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Background

It is now time to draw investors' attention to one of the more boring parts of technology. The company that I'm about to mention doesn't make things that go into tablets or smartphones. It draws very little media hype, and the share price has been on a fairly clearly defined down-trend for the last couple of months. Best of all, it trades for what could only be described as incredibly pessimistic valuations. Interested?

The company that I'm talking about is Seagate Technology (STX). Seagate, for those of you who are unfamiliar with this "old" technology company, makes hard-disk drives. Yep. The tried-and-true, magnetic-platter based storage products that go into PCs, servers, game-consoles, and anything else that requires lots of (relatively) inexpensive storage. Of course, with the advent of solid state drives, coupled with the incessant perpetuation of the "death of the PC" by the sell-side analysts and the media, Seagate and its rival Western Digital (WDC) are down in the dumps with single digit P/E ratios (3.32 and 4.46, respectively).

Now, I would generally not recommend buying a company - let a lone a technology company - on valuation alone. What's cheap can get cheaper and what's pricey can get pricier. I can, however, recommend buying a high-quality, high-yielding company so long as the dividend is safe and growing. Does Seagate fit the bill? It sure does.

The Dividend Is Sustainable

Seagate, as of the most recent dividend increase, pays $1.52 per share on an annualized basis. At the most recent close of $25.10, this represents a 6.05% yield. Further, the dividend has been growing at a fairly rapid clip. At the beginning of 2012, Seagate paid $1.25/share on an annualized basis. Of course, management saw fit to increase the dividend earlier this year to $1.28/share annualized. And, on 11/29, Seagate once again announced another dividend hike to today's $1.52 annualized. This is some very high-powered dividend growth.

It seems too good to be true, but is it? Well, in the current trailing twelve month period, Seagate has earned $7.52/share, meaning that the payout ratio is a modest 20.2%. More importantly, the company generated $3.5B in free-cash-flow over the last 12 months. A quick look at the following slide from Seagate's most recent analyst day presentation gives investors insight on just how Seagate's FCF is allocated:

(click to enlarge)

This is quite investor friendly: 55% in FY13 of FCF goes to buybacks and 15% to dividends. So even today's 6% dividend yield is quite conservative compared to what could potentially be paid out. More importantly, with such aggressive buybacks, the total payout per dividend shrinks, meaning that even if the actual amount paid total remains fixed, investors get a larger piece of that pie.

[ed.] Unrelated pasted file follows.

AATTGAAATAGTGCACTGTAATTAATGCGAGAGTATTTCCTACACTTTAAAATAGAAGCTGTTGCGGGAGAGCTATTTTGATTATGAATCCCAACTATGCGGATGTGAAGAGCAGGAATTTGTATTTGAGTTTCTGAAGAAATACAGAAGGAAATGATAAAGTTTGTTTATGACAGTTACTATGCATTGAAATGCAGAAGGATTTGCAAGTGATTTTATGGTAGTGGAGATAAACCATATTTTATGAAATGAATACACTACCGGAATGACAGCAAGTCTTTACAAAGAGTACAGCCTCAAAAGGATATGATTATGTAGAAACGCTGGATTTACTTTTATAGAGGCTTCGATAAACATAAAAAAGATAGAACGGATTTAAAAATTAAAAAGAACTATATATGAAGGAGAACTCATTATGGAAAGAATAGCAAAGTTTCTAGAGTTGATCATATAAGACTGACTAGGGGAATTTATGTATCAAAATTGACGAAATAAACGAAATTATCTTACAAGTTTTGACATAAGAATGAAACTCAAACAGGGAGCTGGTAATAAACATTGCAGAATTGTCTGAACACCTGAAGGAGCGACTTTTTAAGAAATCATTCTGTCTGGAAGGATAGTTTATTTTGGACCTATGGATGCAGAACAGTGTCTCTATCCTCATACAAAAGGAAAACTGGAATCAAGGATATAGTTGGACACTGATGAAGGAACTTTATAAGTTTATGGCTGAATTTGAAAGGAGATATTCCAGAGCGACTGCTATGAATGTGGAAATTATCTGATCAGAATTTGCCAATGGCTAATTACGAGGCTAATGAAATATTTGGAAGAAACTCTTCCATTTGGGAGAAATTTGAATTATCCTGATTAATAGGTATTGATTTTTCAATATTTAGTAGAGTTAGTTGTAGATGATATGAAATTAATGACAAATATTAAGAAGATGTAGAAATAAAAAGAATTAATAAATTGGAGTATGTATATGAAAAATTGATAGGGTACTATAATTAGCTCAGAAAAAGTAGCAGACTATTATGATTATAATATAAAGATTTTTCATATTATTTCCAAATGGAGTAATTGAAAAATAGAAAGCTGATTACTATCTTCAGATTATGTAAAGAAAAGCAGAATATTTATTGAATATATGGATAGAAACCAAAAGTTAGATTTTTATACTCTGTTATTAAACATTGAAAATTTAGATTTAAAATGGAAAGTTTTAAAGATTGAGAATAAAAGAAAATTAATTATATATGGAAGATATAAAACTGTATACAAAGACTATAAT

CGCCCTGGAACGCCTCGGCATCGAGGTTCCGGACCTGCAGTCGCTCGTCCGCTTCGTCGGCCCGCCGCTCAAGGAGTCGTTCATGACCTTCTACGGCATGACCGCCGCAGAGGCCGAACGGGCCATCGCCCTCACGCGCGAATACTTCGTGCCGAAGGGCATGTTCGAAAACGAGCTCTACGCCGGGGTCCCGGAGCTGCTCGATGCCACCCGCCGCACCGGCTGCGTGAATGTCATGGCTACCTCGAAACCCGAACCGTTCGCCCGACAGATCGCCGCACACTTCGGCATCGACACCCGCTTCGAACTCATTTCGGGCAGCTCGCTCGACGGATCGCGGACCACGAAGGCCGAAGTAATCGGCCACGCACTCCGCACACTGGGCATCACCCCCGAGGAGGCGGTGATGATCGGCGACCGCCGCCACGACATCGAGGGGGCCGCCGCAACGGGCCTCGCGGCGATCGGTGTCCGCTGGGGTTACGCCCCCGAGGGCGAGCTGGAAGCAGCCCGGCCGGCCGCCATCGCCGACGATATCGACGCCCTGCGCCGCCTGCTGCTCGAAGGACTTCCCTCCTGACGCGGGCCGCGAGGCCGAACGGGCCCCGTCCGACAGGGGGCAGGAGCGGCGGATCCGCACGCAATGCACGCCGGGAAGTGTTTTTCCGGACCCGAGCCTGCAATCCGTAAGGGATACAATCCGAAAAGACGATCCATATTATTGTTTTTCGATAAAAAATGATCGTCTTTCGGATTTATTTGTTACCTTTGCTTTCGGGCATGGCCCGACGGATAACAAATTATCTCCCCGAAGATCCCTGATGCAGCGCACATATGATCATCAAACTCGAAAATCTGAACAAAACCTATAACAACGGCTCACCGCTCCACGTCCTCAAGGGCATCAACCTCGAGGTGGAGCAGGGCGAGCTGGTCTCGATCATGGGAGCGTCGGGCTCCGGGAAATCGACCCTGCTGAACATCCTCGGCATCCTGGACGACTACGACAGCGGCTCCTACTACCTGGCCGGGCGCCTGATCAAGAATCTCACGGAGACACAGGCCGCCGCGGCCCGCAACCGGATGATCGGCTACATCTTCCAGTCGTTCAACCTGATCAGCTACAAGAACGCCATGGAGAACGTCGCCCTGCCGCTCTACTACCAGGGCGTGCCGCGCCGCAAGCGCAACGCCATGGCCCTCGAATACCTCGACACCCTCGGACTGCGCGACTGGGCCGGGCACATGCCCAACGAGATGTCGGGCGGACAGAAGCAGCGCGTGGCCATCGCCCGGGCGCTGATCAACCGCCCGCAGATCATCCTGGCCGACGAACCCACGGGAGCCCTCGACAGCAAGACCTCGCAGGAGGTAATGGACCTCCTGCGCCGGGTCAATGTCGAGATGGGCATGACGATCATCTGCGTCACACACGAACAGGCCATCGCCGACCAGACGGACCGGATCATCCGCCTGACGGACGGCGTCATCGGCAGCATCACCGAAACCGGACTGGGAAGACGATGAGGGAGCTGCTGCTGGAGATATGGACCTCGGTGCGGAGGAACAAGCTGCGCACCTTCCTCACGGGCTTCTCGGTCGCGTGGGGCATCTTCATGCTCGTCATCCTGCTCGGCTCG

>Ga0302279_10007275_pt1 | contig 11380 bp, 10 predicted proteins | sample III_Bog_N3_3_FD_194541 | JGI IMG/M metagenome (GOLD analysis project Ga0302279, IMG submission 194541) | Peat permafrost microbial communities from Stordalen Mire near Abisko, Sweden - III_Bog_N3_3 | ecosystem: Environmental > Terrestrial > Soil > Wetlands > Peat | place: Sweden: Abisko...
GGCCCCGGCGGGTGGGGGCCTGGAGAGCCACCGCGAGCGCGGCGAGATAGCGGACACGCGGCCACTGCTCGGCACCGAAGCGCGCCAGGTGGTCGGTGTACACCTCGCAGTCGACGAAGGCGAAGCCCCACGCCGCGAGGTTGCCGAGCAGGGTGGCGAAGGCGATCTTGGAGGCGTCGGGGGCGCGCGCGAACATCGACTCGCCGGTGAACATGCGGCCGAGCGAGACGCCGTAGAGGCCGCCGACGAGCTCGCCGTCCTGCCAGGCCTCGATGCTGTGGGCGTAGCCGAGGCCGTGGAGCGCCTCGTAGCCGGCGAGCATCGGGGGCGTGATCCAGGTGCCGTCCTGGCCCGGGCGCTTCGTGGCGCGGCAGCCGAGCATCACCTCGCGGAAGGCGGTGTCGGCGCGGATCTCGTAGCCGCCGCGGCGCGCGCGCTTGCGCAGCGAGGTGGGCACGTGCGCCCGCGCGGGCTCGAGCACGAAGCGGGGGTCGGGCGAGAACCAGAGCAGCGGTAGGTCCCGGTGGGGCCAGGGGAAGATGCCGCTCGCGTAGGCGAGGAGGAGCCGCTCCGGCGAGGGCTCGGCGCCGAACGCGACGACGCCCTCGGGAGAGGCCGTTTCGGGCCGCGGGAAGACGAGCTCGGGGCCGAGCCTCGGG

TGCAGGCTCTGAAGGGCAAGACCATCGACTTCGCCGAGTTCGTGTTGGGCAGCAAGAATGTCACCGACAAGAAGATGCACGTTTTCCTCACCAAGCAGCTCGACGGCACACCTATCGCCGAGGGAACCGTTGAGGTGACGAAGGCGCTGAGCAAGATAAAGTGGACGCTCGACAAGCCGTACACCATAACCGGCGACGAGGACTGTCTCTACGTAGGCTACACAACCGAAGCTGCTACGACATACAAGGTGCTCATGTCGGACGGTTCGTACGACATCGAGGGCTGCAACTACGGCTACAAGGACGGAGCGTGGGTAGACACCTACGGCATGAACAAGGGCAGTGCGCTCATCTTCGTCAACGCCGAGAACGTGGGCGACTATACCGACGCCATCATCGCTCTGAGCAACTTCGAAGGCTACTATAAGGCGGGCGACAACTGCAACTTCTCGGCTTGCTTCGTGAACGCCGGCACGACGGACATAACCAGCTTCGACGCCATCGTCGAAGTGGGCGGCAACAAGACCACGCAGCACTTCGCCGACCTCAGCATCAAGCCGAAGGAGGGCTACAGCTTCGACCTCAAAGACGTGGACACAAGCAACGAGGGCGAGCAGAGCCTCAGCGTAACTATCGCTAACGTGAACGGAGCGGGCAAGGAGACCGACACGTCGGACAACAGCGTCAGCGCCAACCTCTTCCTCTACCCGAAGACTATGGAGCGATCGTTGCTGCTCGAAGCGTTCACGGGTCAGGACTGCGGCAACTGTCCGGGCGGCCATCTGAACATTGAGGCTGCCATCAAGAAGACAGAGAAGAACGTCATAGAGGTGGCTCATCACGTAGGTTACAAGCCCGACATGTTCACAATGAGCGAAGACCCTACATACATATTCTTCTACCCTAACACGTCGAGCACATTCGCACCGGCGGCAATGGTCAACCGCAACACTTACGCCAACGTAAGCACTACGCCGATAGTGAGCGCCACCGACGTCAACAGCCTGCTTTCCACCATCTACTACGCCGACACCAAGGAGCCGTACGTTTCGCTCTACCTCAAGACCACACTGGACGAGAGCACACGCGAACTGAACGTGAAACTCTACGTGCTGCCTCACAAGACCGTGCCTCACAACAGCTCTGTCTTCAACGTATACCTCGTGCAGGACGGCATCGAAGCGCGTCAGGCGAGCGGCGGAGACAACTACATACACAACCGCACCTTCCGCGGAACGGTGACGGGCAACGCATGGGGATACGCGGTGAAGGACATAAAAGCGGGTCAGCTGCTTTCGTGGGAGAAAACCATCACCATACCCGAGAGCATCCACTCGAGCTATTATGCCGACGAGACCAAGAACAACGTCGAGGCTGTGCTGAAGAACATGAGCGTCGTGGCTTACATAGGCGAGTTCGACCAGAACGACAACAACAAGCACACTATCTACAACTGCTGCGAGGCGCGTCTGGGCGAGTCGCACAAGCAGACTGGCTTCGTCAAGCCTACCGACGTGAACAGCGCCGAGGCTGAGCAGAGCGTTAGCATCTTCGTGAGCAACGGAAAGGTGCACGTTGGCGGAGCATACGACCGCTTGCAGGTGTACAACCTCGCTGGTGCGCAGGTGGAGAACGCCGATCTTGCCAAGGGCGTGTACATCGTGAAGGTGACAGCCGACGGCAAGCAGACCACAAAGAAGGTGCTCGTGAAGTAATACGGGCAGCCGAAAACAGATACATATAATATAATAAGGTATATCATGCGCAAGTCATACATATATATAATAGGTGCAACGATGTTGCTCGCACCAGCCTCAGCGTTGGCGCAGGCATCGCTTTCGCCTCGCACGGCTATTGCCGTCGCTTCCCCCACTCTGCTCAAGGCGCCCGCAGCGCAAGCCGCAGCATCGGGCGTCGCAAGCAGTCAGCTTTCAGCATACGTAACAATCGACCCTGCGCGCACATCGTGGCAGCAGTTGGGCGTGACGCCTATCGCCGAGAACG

So what this all means is: that big fat dividend is pretty miniscule to what the company could afford to pay if it shifted resources away from buybacks and towards dividends. It's safe and can be counted on -- it's not a trap.

But Wait, Aren't Hard Disks Dead?

The above argument for the safety of Seagate's dividend hinges on the firm's ability to generate FCF. The ability of the firm to generate FCF depends on the company's ability to sell hard-disk drives. So, naturally, if people stop buying hard-disk drives, Seagate generates zero cash and investors are left holding the bag. This very fear is why the company trades at 3.32x earnings. This fear is also not warranted.

While solid state drives/NAND flash will certainly take the client market by storm with their speed and power-efficiency, for every gigabyte of "bulk" storage that disappears from the actual devices, a gigabyte on a cloud server somewhere needs to be there for the device. That gigabyte probably resides on a hard disk.

Hard disk drives are incredibly cheap on a per-gigabyte basis. While hard disk drives typically cost $0.03 - $0.05 per gigabyte, solid state drives will run from $0.50 - $1.00 per gigabyte. Clearly for a large database or web-server, going pure solid state is not economically viable. Having the two work in tandem - with the hard disk holding the data and a flash solution acting as a cache - is the solution that seems to be working now and what will be working for the foreseeable future.

In the client space, while pure SSDs are certainly gaining traction, the more likely mainstream solution is what we are seeing on many Ultrabooks: hybrid solutions. These solutions either consist of a discrete, usually small solid state drive paired with a large hard disk drive or a hybrid drive that contains both NAND flash built into the same package as the magnetic disk platters. The hybrid solutions are fast and give nearly the same performance as the pure solid state drive products, making them an attractive option for those who want both speed and bulk storage without compromise.

Conclusion - Buy, Buy, Buy

Buy and hold Seagate. Its dividend is safe, large, and growing, and the core business isn't about to go away. There will always be a need for mass storage, even if it gets tucked away into the cloud. Seagate generates gobs of free cash flow, is aggressively buying back shares, and is run by solid management that has been very generously upping the dividend at every chance it gets.

If you're getting paid at least 6% annually on your initial investment - and that's not even including any capital gains on the stock - how can a dividend growth investor resist at these levels? I know I couldn't.

Source: Seagate: A Dividend Growth Stock To Buy For 6% Yield